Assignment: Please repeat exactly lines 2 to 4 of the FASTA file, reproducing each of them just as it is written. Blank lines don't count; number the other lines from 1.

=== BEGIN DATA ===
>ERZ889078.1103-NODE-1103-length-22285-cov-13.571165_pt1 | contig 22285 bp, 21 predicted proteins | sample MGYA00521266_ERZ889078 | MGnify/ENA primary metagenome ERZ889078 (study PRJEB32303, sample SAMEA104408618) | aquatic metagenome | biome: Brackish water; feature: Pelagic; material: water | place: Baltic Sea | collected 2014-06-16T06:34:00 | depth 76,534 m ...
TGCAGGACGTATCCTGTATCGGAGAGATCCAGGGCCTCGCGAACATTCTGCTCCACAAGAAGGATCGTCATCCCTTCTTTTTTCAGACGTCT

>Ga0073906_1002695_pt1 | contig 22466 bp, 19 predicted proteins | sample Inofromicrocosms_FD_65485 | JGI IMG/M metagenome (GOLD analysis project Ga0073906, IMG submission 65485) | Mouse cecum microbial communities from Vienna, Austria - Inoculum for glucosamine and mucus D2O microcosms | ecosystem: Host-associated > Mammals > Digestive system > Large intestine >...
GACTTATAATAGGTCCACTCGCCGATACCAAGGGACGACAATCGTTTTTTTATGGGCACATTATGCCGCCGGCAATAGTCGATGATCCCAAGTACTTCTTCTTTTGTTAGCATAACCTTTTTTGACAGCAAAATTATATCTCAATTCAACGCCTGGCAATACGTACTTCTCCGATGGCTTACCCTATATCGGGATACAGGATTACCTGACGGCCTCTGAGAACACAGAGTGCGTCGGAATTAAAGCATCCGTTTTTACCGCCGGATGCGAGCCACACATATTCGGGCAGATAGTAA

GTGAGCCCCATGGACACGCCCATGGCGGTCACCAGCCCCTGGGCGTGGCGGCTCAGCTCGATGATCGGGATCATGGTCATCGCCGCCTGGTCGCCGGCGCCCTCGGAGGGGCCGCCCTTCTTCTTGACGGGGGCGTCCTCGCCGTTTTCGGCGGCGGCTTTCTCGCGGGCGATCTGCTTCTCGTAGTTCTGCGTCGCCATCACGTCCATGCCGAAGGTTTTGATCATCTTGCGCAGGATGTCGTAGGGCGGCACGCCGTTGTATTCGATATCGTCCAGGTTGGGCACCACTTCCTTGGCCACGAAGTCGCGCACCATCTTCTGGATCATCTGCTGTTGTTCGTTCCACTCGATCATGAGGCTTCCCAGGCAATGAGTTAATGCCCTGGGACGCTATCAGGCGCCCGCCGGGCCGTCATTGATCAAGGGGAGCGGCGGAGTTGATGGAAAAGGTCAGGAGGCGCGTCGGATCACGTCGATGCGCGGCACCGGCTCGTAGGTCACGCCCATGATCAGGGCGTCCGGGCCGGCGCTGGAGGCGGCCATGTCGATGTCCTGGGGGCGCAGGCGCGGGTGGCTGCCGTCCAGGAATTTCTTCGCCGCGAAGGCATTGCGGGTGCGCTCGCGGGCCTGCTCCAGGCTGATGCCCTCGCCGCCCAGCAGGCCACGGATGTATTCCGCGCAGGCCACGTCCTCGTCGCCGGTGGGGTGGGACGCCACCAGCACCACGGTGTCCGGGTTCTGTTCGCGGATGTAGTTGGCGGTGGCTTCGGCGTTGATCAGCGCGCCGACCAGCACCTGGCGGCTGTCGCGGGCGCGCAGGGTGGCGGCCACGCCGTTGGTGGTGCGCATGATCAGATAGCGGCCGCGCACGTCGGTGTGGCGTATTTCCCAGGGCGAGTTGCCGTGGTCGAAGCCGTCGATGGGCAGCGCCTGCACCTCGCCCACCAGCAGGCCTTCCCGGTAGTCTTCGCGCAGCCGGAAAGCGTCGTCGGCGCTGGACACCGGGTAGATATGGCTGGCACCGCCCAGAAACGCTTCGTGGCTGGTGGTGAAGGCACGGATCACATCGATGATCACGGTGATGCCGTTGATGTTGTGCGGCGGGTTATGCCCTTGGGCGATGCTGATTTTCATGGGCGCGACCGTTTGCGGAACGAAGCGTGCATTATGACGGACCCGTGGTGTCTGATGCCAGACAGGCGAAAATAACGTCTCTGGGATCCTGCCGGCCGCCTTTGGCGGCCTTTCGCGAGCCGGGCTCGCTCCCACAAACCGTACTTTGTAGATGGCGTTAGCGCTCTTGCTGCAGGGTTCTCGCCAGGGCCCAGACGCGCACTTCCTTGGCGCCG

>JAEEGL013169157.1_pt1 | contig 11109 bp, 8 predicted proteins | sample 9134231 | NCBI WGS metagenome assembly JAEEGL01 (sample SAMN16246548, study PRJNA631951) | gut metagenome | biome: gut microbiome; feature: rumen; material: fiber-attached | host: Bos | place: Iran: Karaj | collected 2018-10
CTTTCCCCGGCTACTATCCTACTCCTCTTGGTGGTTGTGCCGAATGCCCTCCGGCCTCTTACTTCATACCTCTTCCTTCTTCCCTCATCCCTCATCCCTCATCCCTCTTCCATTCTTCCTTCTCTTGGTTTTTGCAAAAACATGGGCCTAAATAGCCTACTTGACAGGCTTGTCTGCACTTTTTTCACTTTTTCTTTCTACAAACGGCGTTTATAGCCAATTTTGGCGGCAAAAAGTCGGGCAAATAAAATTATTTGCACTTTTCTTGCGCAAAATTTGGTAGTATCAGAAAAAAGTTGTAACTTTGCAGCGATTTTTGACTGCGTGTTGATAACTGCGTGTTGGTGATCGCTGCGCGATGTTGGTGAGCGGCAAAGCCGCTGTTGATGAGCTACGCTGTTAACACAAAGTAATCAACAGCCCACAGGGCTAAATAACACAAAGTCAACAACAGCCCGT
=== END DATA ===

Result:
TGCAGGACGTATCCTGTATCGGAGAGATCCAGGGCCTCGCGAACATTCTGCTCCACAAGAAGGATCGTCATCCCTTCTTTTTTCAGACGTCT

>Ga0073906_1002695_pt1 | contig 22466 bp, 19 predicted proteins | sample Inofromicrocosms_FD_65485 | JGI IMG/M metagenome (GOLD analysis project Ga0073906, IMG submission 65485) | Mouse cecum microbial communities from Vienna, Austria - Inoculum for glucosamine and mucus D2O microcosms | ecosystem: Host-associated > Mammals > Digestive system > Large intestine >...
GACTTATAATAGGTCCACTCGCCGATACCAAGGGACGACAATCGTTTTTTTATGGGCACATTATGCCGCCGGCAATAGTCGATGATCCCAAGTACTTCTTCTTTTGTTAGCATAACCTTTTTTGACAGCAAAATTATATCTCAATTCAACGCCTGGCAATACGTACTTCTCCGATGGCTTACCCTATATCGGGATACAGGATTACCTGACGGCCTCTGAGAACACAGAGTGCGTCGGAATTAAAGCATCCGTTTTTACCGCCGGATGCGAGCCACACATATTCGGGCAGATAGTAA